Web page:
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PSYC 3480 (71)
Chapter 9

Chapter 9-Youth Involvement and Positive Development in Sport.docx

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Department
Psychology
Course
PSYC 3480
Professor
Anneke Olthof
Semester
Fall

Description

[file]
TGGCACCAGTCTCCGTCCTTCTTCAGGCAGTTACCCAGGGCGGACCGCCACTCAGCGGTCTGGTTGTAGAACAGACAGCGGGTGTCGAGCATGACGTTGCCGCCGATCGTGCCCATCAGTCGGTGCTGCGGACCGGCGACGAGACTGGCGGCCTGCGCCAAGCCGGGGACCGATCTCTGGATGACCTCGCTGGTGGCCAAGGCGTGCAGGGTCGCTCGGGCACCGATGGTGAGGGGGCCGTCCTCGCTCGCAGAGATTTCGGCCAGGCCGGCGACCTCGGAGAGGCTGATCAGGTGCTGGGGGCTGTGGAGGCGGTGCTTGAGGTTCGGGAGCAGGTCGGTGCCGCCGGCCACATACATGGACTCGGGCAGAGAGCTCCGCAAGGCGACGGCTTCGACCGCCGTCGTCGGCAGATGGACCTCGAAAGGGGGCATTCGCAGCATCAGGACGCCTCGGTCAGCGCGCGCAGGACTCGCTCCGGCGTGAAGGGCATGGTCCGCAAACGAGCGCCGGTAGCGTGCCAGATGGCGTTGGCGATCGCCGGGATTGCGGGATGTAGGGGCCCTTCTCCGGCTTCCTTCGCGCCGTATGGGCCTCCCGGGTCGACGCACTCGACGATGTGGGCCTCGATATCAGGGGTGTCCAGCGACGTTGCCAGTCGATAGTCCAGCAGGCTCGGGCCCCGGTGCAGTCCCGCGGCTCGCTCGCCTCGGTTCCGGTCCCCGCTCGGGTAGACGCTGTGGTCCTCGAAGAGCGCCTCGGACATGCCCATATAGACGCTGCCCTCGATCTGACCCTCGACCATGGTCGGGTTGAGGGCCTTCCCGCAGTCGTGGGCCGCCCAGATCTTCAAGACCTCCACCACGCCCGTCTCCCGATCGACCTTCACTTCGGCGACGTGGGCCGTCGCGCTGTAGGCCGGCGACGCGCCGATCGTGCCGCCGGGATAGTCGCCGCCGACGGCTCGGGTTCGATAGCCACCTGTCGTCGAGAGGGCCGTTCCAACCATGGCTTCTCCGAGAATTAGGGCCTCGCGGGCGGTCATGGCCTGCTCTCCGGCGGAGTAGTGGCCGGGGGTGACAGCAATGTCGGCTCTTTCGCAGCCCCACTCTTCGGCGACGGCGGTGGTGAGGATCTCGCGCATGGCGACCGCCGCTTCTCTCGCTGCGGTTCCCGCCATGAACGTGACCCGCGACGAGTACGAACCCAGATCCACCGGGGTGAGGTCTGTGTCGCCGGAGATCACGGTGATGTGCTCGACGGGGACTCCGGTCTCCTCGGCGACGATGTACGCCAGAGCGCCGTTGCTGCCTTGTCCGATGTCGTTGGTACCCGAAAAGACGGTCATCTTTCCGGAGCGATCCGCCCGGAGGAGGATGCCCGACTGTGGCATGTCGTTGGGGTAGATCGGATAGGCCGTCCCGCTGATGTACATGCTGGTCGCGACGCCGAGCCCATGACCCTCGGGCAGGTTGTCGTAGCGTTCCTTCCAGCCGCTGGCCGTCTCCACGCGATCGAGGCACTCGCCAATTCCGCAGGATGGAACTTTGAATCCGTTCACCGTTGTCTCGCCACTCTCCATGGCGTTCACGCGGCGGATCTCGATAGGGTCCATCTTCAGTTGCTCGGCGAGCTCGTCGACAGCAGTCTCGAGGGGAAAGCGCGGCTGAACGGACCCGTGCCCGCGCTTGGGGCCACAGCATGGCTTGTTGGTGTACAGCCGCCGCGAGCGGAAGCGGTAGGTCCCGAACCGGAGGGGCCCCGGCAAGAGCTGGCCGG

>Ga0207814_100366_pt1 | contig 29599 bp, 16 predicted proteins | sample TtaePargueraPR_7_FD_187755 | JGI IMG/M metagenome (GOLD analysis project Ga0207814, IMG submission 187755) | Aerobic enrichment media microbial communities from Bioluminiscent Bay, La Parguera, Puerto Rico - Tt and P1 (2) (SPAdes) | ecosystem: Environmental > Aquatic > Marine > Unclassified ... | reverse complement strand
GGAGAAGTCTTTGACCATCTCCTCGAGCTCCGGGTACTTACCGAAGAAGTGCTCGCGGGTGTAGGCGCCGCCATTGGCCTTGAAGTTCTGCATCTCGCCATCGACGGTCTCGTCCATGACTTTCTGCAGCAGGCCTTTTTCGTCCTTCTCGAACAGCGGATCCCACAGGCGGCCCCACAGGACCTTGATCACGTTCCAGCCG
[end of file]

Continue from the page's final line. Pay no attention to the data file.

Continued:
Chapter 9 – Youth Involvement and Positive Development in Sport O BJECTIVES OFYOUTH SPORT  Youth sport has potential to accomplish 3 important objectives in children’s development o Sport programs provide youth with opportunities to be physically active, which can lead to improved physical health o Youth-sports programs have long been considered important to youth’s psychosocial development, providing opportunities to learn important life skills (e.g. cooperation, discipline, leadership, and self-control) o Youth-sport programs are critical for the learning of motor skills – serve as foundation for future national sport stars and recreational adult-sport participants  Youth-sport programs tat focus on fun, skill development, and maximum participation encourage people to stay involved and achieve success at all developmental stages of life and at all levels of sport  By focusing on the common building blocks that all young people need, we can reduce costs and increase the benefits associated with sport participation  Youth sport programs have the potential to contribute to positive youth outcomes, but these positive outcomes do not occur automatically through youth-sport involvement O UTCOMES A SSOCIATED WITH Y OUTH -SPORT PARTICIPATION  Positive outcomes associated with youth-sport involvement: health benefits, increased self-esteem, friendships, discipline, teamwork, and competence. Negative youth-sport experiences: insensitive coaches, pressure from parents, peer victimization, aggression, and decreased self-esteem o No studies empirically shown cause-effect relationship between youth-sport participation and developmental outcomes  Sport involvement can contribute to physically health and positive psychological and social development, also evidence of less-desirable relationships between sport participation and youth development  Youth-sport programs provide platform for positive youth development, and, if structured appropriately, can have direct effects on youth’s present and future development and productivity PRINCIPLES OFPOSITIVE YOUTH DEVELOPMENT Developmental Assets  Benson outlined 40 developmental assets, termed “building blocks” for human development  Assets fall into 2 broad categories – external assets and internal assets o External – comprise support, empowerment, boundaries and expectations, and constructive use of time o Internal – comprise commitment to learning, positive values, social competencies, and positive identity  More developmental assets an adolescent possesses, the greater his or her likelihood of developing in a positive and healthy manner o More assets an adolescent possesses, the more likely that he or she will “thrive” and the less likely that he or she will use alcohol or be depressed, suicidal, or violent  Programs fostering Benson’s 40 developmental assets have been found to lead to positive youth development  Sport programs have the potential to contribute to many developmental assets o E.g., involvement in sport programs can foster external assets in the areas of constructive use of time, emotional support from family, empowerment, positive social relationships, and high expectations Desirable Youth-Sport Program Settings  NRC and ION in US outlined 8 features of settings that are most likely to foster positive assets in youth o Physical and psychological safety o Appropriate structure o Supportive relationships o Opportunities to belong o Positive social norms o Support for efficacy and mattering o Opportunities for skill building o Integration of family, school, and community efforts Fostering Initiative through Constructive Activities  Children’s activities have been classified into 2 categories o Relaxed Leisure Activities – watching tv, hanging out) – activities that are enjoyable but not demanding in terms of effort o Constructive Leisure Activities – sport, music, art) – also be enjoyable by require sustained effort toward achievement of clear goal  Larson (2000) argues that constructive leisure activities, rather than relaxed leisure activities, foster initiative development in children – suggests initiative (ability to be motivated from within and to direct attention and effort toward challenging goal over time) is a ore quality of positive physical, psychological and social development in children o 3 essential elements  Must be intrinsically motivating  Must involve concerted attention toward specific goals  Must occur over an extended period of time (i.e. regular involvement)  Larson & Verma (1999) - found sport participation to be most popular constructive leisure activity for youth in North America and Europe  Danish & Colleagues (2002) done extensive work on teaching life skills in youth sport settings. Have developed a program called SUPER (Sports United to Promote Education and Recreation) to teach life skills to young athletes through peer-led series of 18 modules taught like sport clinics o Opportunities for coaches and athletes to demonstrate, model, and practice what they are teaching and learning Five C’s of Positive Youth Development  5 C’s of positive youth development o Competence o Character o Connection o Confidence o Caring  Policies must be implemented to allow families and programs to foster and promote positive development th  If this occurs, youth will demonstrate the 5C’s of positive youth development. Collectively, these processes lead to 6 C of positive youth development: contribution (healthy youth become adults, they will choose to contribute, or give back, to family, community, and civil society) – promoting positive development of next generation of youth CONSIDERATIONS FOR YOUTH -SPORT PROGRAMS Youth-Sport Program Activities  Deliberate Play, Deliberate Practice, and Early Specialization o Deliberate Play – activities in sport as those designed to maximize inherent enjoyment, regulated by flexible rules adapted from standardized sport rules and set up and monitored by children or by involved adult  Children typically modify rules to find point where game most resembles actual sport but still allows for play at their level. Children less concerned with outcome of behaviour than with behaviour o Deliberate Practice – activities require effort, generate no immediate rewards, and are motivated by the goal of improving performance rather than goal of enjoyment o Early Specialization – limiting participation to one sport that is practiced on a year-round basis o When individuals involved in deliberate play, they experiment with new or different combinations of behaviours, but not necessarily in most effective way to improve performance o When individuals involved in deliberate practice, exhibit behaviour focused on improving performance by most effective means available o When one is considering the optimal amount of deliberate play, deliberate practice, and involvement in other sports that children should have in their early years, one has to consider 3 objectives of youth sport  Health, Psychosocial development, learning of motor skills  Early Specialization and Deliberate Practice Considerations o Overemphasis on deliberate practice at young age and early specialization can lead to dropout, muscle overuse, injury, and athletes’ failure to develop transferable skills o Early specialization is also concern for youth’s social development because it can lead to missed social opportunities experiences through early diversification o Evidence that early specialization and increased focus on deliberate practice activities during early years can be effective in producing elite performers o Deliberate play and involvement in various sporting activities may serve as more cost-effective way for youth to explore physical capacities in various contexts and to develop their sport skills o Overall, early specialization and too much emphasis on deliberate practice activities during the early years of sport involvement may lead to health problems or withdrawal o Emphasis on various sport activities and deliberate play activities during childhood is likely to have immediate developmental and LT health benefits R OLE OFC OACHES Coaches’ Roles in Children’s Psychological Growth  Smith & Smoll centered on development and assessment of program called coach effectiveness training (CET) – aimed at improving coaches’ ability to interact effectively with young athletes  Trained coaches were more supportive, provided more reinforcement and encouragement, and were less punitive than non-trained coaches  Participants who played for trained coaches exhibited a significant increase in self-esteem and decrease in anxiety throughout season compared with participants from control group  3 components are important to consider in coach-athlete relationship o Closeness – feeling of trust and respect o Co-orientation – commitment to maintain relationships o Complementarity – co-operative and supportive  Evidence that these 3 C’s were foundation of award-winning high-school coaches’ ability to teach life skills to young athletes Coaches’ Roles in Developing Children’s Social Skills  Youth-sport coaches are in prime position to increase children’s prosocial behaviours, such as co-operation and responsibility, and decrease children’s antisocial behaviours (e.g. cheating and aggression)  Coaches’ direct and indirect teaching strategies, such as ones proposed by Hellison, determinants of young athletes’ psychosocial development and positive outcomes through sports  Studies observing youth-sport coaches in real-life situations indicate that most coaches do not explicitly teach players appropriate